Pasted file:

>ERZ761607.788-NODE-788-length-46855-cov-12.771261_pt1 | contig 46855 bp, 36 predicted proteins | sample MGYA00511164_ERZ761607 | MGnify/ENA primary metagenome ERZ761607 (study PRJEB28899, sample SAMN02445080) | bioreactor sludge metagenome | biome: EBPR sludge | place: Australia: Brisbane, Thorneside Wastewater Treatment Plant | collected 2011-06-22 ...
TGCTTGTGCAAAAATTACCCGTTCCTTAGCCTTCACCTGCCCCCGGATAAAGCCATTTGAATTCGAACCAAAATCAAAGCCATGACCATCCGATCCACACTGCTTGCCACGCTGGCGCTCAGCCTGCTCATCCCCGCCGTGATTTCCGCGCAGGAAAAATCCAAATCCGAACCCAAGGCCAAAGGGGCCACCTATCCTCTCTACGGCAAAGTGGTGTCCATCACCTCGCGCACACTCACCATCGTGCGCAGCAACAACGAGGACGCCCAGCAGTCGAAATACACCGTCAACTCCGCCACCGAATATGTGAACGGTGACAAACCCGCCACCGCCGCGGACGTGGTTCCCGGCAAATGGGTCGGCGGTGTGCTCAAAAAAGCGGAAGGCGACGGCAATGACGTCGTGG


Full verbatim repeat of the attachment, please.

>ERZ761607.788-NODE-788-length-46855-cov-12.771261_pt1 | contig 46855 bp, 36 predicted proteins | sample MGYA00511164_ERZ761607 | MGnify/ENA primary metagenome ERZ761607 (study PRJEB28899, sample SAMN02445080) | bioreactor sludge metagenome | biome: EBPR sludge | place: Australia: Brisbane, Thorneside Wastewater Treatment Plant | collected 2011-06-22 ...
TGCTTGTGCAAAAATTACCCGTTCCTTAGCCTTCACCTGCCCCCGGATAAAGCCATTTGAATTCGAACCAAAATCAAAGCCATGACCATCCGATCCACACTGCTTGCCACGCTGGCGCTCAGCCTGCTCATCCCCGCCGTGATTTCCGCGCAGGAAAAATCCAAATCCGAACCCAAGGCCAAAGGGGCCACCTATCCTCTCTACGGCAAAGTGGTGTCCATCACCTCGCGCACACTCACCATCGTGCGCAGCAACAACGAGGACGCCCAGCAGTCGAAATACACCGTCAACTCCGCCACCGAATATGTGAACGGTGACAAACCCGCCACCGCCGCGGACGTGGTTCCCGGCAAATGGGTCGGCGGTGTGCTCAAAAAAGCGGAAGGCGACGGCAATGACGTCGTGG